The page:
Power supply's watts

I have read some technical reviews about PS. But I have not seen yet one that guide me how many WATTS should I buy. (Links?....)

So how big should the power supply REALLY be (in watts)? Is there a thumb rule for that?

Is there any recommendations? (as "the bigger the better", or "every PS that has xyz characters better than one who has not")

Do you have some EXPERIENCE (real life please) with Brand Names? (Antec, HEC, Supermicro, Seventeam, Vantec etc etc)
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zolpoAsked:
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publicCommented:
Well most cheap PC power supplies are rather optimistically rated. That is a 400W supply will not supply 400W continously. So as a general rule add up the average draw of all of your components, and multiply the result by 3.
For upper mid range pc this will be about 350W.
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zolpoAuthor Commented:
"So as a general rule add up the average draw of all of your components, and multiply the result by 3. "

Can you explain please.
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dbruntonCommented:
The CPU manufacturers have recommendations on to how big the power supply should be.

Here is AMDs listing

http://www.amd.com/us-en/Processors/TechnicalResources/0,,30_182_869_1039%5E1053,00.html

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zolpoAuthor Commented:
dbrunton! That link is very good. Thank you.
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buckeyes33Commented:
here is a question I asked.  The fact that P/S are very misleading when they state how many watts it is.  There statements are true, but just misleading.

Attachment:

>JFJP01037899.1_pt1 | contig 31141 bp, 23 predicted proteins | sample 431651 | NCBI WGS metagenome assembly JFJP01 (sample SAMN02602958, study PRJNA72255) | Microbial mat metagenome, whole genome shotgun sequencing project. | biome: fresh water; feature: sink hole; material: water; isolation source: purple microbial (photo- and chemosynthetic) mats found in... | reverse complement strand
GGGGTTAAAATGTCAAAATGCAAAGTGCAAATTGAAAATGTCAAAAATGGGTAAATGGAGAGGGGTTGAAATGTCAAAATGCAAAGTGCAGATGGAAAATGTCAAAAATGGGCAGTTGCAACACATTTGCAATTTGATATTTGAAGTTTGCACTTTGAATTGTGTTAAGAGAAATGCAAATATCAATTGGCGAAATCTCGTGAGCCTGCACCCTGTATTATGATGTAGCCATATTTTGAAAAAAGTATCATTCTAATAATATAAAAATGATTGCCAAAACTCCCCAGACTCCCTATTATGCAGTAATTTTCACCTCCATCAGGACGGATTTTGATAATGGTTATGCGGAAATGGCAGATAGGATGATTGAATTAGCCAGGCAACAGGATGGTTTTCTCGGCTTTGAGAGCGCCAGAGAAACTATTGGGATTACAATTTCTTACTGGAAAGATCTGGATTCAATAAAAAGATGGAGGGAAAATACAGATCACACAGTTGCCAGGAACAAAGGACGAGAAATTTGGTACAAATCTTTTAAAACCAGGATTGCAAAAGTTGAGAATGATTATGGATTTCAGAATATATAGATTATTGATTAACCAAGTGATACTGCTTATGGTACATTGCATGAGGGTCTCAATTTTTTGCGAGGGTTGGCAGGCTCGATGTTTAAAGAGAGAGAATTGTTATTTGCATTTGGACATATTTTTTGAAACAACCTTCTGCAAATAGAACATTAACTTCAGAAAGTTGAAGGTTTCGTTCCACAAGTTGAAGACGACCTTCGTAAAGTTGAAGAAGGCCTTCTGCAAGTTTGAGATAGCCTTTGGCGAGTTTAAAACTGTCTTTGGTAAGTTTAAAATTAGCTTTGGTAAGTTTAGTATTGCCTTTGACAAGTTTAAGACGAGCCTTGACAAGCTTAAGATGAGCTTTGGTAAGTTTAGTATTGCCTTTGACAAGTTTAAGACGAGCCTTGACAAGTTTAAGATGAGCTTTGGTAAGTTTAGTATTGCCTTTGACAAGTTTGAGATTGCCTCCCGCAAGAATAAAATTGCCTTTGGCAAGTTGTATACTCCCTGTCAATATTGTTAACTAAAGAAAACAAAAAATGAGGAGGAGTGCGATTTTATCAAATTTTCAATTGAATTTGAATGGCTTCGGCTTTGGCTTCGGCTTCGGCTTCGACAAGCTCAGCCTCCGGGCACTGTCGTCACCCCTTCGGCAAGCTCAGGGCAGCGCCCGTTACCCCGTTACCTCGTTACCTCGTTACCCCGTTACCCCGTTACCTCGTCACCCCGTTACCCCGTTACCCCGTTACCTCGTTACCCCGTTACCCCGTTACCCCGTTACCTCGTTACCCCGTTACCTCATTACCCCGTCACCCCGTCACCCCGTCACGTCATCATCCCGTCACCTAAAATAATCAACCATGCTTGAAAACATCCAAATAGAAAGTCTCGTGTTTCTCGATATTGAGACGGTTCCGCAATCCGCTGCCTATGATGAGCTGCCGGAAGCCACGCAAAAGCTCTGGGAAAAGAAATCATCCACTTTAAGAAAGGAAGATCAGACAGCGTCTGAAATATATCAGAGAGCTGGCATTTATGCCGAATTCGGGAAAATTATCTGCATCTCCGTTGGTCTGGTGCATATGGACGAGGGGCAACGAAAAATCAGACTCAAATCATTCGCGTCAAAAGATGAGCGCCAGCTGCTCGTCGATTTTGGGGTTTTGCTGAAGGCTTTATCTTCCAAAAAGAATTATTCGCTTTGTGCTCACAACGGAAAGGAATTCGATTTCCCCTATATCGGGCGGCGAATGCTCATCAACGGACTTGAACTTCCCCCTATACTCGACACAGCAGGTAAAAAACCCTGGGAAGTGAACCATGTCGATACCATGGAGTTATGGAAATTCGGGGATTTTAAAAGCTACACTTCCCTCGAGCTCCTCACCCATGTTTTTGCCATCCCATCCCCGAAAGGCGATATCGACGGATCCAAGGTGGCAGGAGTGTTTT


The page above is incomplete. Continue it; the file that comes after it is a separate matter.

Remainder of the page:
http://www.experts-exchange.com/Hardware/Q_20731760.html

You will just need to sit down and figure out how many amps you will need for the 12v service.
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buckeyes33Commented:
I had a cheap P/S and it just did not cut it.  The voltages were not as close to what they are supposed to be.  I purchased an Enermax and I am very happy with the ratings that I get now.  Enermax is also the quietest P/S that I have never heard.
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IGneon10Commented:
When you buy a PSU, make sure it has line conditioning and voltage regulating.  Remember that any unit will have a decrease in power the hotter the ambient tempature is, and it can get quite hot in a comptuer case.  I hear that PCPower and Cooling has some high quality PSUs.  http://www.pcpowerandcooling.com/
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Glen A.IT Project ManagerCommented:
Cheap power supplies rated at 300W, 350W, 400W and more generally aren't up to what they say they are.

AMD used to actually CERTIFY power supplies for use, but the testing cost them so much that they finally stopped.  They still maintain the list of manufacturers who had power supplies that passed.

Generally speaking though, Antec, Enermax, Sparkle are my three favorites for being excellent quality and providing more than enough for the job.  It's not just the wattage rating, but the reliability and consistency of the power supply to deliver continuous stable power across the rails.

I've seen cheap 400W power supplies that couldn't power a PC properly that, when replaced with a 300W antec worked just fine.

As far as a good calculator, http://www.jscustompcs.com/power_supply/ is a good one that works well as a general rule of thumb.
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Glen A.IT Project ManagerCommented:
BTW, the link of vendors who've had psu's pass AMD certification is here: http://www.amd.com/us-en/Processors/DevelopWithAMD/0,,30_2252_869_1039^4038,00.html

however, keep in mind that not ALL of the psu's from these companies passed testing/certification, so some of the companies on this list may make power supplies that don't meet the specification anymore.

You can rest assured that many of them do, though.  just never buy the cheapest power supply, it's never worth it.
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buckeyes33Commented:
AlbertaBeef
 >just never buy the cheapest power supply, it's never worth it.

I would agree 110 %

AlbertaBeef BTW i crawled out from under my rock for a while.
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Glen A.IT Project ManagerCommented:
lol.  Got cold under there, eh?
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zolpoAuthor Commented:
Thank You all!
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